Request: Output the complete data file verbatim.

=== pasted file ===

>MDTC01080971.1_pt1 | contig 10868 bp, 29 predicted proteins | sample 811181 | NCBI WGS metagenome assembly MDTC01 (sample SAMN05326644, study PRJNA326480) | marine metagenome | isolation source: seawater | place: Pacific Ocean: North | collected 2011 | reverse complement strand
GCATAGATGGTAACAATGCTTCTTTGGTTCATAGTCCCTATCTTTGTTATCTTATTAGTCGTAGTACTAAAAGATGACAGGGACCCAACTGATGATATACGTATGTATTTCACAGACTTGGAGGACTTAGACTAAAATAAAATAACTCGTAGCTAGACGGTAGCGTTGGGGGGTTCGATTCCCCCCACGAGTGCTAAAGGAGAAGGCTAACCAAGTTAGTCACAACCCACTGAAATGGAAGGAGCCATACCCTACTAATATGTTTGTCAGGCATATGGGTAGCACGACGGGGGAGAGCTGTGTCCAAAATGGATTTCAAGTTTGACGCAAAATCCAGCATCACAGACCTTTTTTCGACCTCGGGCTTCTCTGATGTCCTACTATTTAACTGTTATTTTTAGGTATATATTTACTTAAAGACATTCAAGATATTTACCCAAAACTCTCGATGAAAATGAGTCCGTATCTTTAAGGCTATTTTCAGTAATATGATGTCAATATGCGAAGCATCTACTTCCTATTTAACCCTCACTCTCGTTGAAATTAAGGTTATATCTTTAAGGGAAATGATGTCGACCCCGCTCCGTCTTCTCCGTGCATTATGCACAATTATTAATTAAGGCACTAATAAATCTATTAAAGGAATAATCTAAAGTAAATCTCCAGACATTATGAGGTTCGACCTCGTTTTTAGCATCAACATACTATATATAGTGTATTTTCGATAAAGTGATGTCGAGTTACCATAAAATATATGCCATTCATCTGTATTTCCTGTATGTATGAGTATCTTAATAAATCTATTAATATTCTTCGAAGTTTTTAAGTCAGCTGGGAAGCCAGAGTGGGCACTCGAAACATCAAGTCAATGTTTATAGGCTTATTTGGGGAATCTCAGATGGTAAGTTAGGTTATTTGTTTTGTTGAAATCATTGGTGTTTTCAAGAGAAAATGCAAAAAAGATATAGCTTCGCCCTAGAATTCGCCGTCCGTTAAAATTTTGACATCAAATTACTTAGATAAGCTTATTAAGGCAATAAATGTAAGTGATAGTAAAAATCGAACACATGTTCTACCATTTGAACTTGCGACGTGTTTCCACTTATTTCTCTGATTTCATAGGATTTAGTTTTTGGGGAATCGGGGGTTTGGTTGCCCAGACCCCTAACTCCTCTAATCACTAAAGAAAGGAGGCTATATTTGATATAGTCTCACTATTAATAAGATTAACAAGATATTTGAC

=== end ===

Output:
>MDTC01080971.1_pt1 | contig 10868 bp, 29 predicted proteins | sample 811181 | NCBI WGS metagenome assembly MDTC01 (sample SAMN05326644, study PRJNA326480) | marine metagenome | isolation source: seawater | place: Pacific Ocean: North | collected 2011 | reverse complement strand
GCATAGATGGTAACAATGCTTCTTTGGTTCATAGTCCCTATCTTTGTTATCTTATTAGTCGTAGTACTAAAAGATGACAGGGACCCAACTGATGATATACGTATGTATTTCACAGACTTGGAGGACTTAGACTAAAATAAAATAACTCGTAGCTAGACGGTAGCGTTGGGGGGTTCGATTCCCCCCACGAGTGCTAAAGGAGAAGGCTAACCAAGTTAGTCACAACCCACTGAAATGGAAGGAGCCATACCCTACTAATATGTTTGTCAGGCATATGGGTAGCACGACGGGGGAGAGCTGTGTCCAAAATGGATTTCAAGTTTGACGCAAAATCCAGCATCACAGACCTTTTTTCGACCTCGGGCTTCTCTGATGTCCTACTATTTAACTGTTATTTTTAGGTATATATTTACTTAAAGACATTCAAGATATTTACCCAAAACTCTCGATGAAAATGAGTCCGTATCTTTAAGGCTATTTTCAGTAATATGATGTCAATATGCGAAGCATCTACTTCCTATTTAACCCTCACTCTCGTTGAAATTAAGGTTATATCTTTAAGGGAAATGATGTCGACCCCGCTCCGTCTTCTCCGTGCATTATGCACAATTATTAATTAAGGCACTAATAAATCTATTAAAGGAATAATCTAAAGTAAATCTCCAGACATTATGAGGTTCGACCTCGTTTTTAGCATCAACATACTATATATAGTGTATTTTCGATAAAGTGATGTCGAGTTACCATAAAATATATGCCATTCATCTGTATTTCCTGTATGTATGAGTATCTTAATAAATCTATTAATATTCTTCGAAGTTTTTAAGTCAGCTGGGAAGCCAGAGTGGGCACTCGAAACATCAAGTCAATGTTTATAGGCTTATTTGGGGAATCTCAGATGGTAAGTTAGGTTATTTGTTTTGTTGAAATCATTGGTGTTTTCAAGAGAAAATGCAAAAAAGATATAGCTTCGCCCTAGAATTCGCCGTCCGTTAAAATTTTGACATCAAATTACTTAGATAAGCTTATTAAGGCAATAAATGTAAGTGATAGTAAAAATCGAACACATGTTCTACCATTTGAACTTGCGACGTGTTTCCACTTATTTCTCTGATTTCATAGGATTTAGTTTTTGGGGAATCGGGGGTTTGGTTGCCCAGACCCCTAACTCCTCTAATCACTAAAGAAAGGAGGCTATATTTGATATAGTCTCACTATTAATAAGATTAACAAGATATTTGAC